Guest blog post by Harriet Gliddon (student member based at Imperial College London)
The Biochemical Society, the Society for Experimental Biology, the Society for General Microbiology and the Society of Biology recently got together to host a science communication training day at Charles Darwin House in London. Aimed at doctoral students and early career researchers, it was designed to help those with an interest in science communication develop their ideas. I was particularly keen to attend because of the emphasis on practical public engagement.
On the day, we were divided into tables of around six people with at least one facilitator per group. The organisers had wisely separated us into tables where outreach and engagement were the main themes, and other tables for those more interested in science blogging and writing.
We kicked off the day with a really motivating lecture given by Dr Elizabeth Granger, who managed to fit in an extraordinary amount of science communication during her PhD and is now establishing a new Ri Young Scientist Centre in Lancashire. She made some really interesting points on why we should do public engagement, but also warned against taking on too much and forgetting to have fun while you’re communicating science.
We then proceeded with a breakout session in order to practice our ideas for public engagement. In no time, the room was buzzing with discussion. There were demonstrations and experiments, while others were engrossed in bacteria-based card games or showing some exciting videos of research in action.
I had planned a workshop for ages 7-12 on micro-organisms and infectious diseases, involving an interactive game using glitter gel to represent the spread of microbes between individuals. It was really helpful to have so much feedback from the rest of the group – things that I hadn’t considered before soon became a central part of the workshop. And I really enjoyed trying to help the others on my table improve and refine their ideas.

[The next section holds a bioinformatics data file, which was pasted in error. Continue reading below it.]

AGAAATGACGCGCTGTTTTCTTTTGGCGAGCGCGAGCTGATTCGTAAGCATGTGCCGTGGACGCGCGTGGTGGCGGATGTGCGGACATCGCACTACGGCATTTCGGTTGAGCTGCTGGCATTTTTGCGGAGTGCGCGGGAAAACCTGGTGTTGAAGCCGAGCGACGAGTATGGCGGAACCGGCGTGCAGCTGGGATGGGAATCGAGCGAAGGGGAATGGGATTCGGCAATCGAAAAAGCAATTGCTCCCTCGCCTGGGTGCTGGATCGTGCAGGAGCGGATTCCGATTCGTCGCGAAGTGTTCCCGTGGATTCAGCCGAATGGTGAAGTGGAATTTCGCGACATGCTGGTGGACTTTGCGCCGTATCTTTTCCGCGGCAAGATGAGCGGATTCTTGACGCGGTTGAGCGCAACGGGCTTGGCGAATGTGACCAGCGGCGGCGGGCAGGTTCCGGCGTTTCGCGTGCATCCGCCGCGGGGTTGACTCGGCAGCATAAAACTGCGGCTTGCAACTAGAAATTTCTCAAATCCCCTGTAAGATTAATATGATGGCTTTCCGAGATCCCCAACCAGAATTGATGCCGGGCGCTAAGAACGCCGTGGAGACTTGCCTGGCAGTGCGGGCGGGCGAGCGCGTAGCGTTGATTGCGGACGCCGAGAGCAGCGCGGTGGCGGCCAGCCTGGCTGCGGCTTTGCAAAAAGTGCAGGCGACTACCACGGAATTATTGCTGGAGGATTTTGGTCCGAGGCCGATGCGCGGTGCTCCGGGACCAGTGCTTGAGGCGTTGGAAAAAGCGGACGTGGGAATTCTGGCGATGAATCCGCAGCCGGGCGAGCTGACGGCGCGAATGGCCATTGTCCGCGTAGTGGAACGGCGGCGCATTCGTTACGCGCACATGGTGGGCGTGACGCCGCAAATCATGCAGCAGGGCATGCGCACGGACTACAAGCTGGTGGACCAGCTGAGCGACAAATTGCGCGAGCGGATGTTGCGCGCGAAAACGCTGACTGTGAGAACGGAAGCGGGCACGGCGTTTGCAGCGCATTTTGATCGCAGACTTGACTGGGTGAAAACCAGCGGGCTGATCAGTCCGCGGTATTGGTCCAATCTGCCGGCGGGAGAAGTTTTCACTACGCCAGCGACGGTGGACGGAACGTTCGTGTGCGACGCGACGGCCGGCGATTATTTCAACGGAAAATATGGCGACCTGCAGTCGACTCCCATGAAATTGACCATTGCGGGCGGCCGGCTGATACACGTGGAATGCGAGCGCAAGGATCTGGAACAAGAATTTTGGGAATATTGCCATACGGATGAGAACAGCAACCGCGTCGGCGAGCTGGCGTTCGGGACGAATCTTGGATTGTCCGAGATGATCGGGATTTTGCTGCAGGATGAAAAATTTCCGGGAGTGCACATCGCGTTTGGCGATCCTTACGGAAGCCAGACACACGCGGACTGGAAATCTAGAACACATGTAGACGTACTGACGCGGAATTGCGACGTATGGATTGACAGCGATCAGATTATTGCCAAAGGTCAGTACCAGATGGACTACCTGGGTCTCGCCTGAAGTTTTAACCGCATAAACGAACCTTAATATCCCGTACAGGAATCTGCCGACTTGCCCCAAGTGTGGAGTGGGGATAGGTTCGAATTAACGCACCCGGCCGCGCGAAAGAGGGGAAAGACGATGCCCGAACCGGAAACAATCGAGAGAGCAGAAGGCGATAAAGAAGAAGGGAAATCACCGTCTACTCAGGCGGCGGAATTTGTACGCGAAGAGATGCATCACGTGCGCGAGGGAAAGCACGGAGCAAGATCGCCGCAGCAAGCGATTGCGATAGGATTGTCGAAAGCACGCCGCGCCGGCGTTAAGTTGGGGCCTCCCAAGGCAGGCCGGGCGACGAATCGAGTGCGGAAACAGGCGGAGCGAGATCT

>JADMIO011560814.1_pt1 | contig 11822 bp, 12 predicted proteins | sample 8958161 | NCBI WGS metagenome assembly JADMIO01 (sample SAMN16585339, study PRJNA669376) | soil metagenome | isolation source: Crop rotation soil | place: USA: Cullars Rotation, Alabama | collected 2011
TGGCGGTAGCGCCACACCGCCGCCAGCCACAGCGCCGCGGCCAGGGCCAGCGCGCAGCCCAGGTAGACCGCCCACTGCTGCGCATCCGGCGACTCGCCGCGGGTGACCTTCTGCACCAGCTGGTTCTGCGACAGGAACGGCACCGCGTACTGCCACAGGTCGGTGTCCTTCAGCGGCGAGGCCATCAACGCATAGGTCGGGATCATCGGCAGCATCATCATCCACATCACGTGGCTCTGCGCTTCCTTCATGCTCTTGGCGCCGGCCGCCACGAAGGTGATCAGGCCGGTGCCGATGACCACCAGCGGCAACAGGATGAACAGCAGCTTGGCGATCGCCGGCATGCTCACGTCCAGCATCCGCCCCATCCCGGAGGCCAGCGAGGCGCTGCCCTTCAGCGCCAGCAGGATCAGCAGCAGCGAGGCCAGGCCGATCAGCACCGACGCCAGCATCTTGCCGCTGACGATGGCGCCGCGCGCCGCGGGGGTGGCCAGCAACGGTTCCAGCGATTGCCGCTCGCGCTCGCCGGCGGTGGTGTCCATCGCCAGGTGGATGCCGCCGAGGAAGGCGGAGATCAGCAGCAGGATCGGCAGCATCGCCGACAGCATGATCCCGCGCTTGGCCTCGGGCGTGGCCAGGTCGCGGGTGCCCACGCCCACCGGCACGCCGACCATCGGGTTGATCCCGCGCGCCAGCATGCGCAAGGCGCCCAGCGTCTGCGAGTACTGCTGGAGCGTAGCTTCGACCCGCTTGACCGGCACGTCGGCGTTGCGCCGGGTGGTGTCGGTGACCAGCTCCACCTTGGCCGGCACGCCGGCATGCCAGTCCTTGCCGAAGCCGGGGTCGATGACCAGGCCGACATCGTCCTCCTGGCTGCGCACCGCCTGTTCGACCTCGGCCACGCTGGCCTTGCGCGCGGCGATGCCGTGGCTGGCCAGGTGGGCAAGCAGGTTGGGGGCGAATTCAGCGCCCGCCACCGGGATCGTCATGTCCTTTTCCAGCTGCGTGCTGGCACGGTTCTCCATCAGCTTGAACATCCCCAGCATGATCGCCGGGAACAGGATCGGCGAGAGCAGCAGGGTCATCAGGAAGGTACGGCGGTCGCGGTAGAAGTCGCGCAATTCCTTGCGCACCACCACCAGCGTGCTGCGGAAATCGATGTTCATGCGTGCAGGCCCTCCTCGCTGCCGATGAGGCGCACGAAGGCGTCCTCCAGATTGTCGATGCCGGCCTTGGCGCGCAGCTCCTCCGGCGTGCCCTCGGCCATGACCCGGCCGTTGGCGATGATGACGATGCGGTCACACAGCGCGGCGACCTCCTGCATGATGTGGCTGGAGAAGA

After lunch (and plenty of swapping stories of the morning’s activities), we were treated to a plenary lecture given by Dr Alun Anderson, formerly Editor-in-Chief of the New Scientist. With a very varied career thus far, Alun was able to put across his unique perspective on engaging with the wider public. After describing some pretty hair-raising adventures in the Arctic, he talked about some of his heroes/heroines of science communication – a very versatile group of individuals and organisations including some familiar names and others less well-known. A key take-home message from this lecture was the huge importance of recognising your weaknesses and collaborating with others.
Duly inspired, we then started to formally set out plans for our ideas. Having to put down on paper exactly what audience we were aiming it at, how long we expected it to take, what our audiences and organisations will get out of it, and how we planned to evaluate impact really made us think much more practically about our plans. Then came the silent debate – an opportunity for us all to find out what those on other tables had planned and give some feedback (in the tried and tested form of post-it notes!). Having read some really original and ambitious action plans, I was strangely nervous to find out what others thought of my plans, but all the comments were really positive and massively boosted my confidence!
I came away feeling that I’d spent a great day in a really positive and encouraging atmosphere, with various lists of ideas and resources to look up and a whole host of people to get in contact with. I’d like to say a huge thank you to all the organisers, facilitators and speakers for making the training day so enjoyable and no doubt really useful in the future.